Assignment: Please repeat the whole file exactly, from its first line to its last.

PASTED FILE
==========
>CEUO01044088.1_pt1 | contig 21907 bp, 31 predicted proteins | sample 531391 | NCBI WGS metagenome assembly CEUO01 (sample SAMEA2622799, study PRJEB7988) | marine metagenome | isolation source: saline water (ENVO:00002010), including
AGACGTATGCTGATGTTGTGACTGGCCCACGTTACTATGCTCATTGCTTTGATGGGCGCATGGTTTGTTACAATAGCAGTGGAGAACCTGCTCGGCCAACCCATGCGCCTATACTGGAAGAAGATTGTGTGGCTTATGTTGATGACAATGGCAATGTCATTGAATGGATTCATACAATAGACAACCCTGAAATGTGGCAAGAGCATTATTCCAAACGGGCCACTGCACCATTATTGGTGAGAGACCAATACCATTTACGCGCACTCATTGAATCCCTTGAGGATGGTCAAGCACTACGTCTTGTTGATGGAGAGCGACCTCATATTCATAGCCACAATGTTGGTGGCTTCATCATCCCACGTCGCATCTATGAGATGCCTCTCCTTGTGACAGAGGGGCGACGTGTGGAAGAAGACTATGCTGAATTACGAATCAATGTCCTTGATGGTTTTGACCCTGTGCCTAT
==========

>CEUO01044088.1_pt1 | contig 21907 bp, 31 predicted proteins | sample 531391 | NCBI WGS metagenome assembly CEUO01 (sample SAMEA2622799, study PRJEB7988) | marine metagenome | isolation source: saline water (ENVO:00002010), including
AGACGTATGCTGATGTTGTGACTGGCCCACGTTACTATGCTCATTGCTTTGATGGGCGCATGGTTTGTTACAATAGCAGTGGAGAACCTGCTCGGCCAACCCATGCGCCTATACTGGAAGAAGATTGTGTGGCTTATGTTGATGACAATGGCAATGTCATTGAATGGATTCATACAATAGACAACCCTGAAATGTGGCAAGAGCATTATTCCAAACGGGCCACTGCACCATTATTGGTGAGAGACCAATACCATTTACGCGCACTCATTGAATCCCTTGAGGATGGTCAAGCACTACGTCTTGTTGATGGAGAGCGACCTCATATTCATAGCCACAATGTTGGTGGCTTCATCATCCCACGTCGCATCTATGAGATGCCTCTCCTTGTGACAGAGGGGCGACGTGTGGAAGAAGACTATGCTGAATTACGAATCAATGTCCTTGATGGTTTTGACCCTGTGCCTAT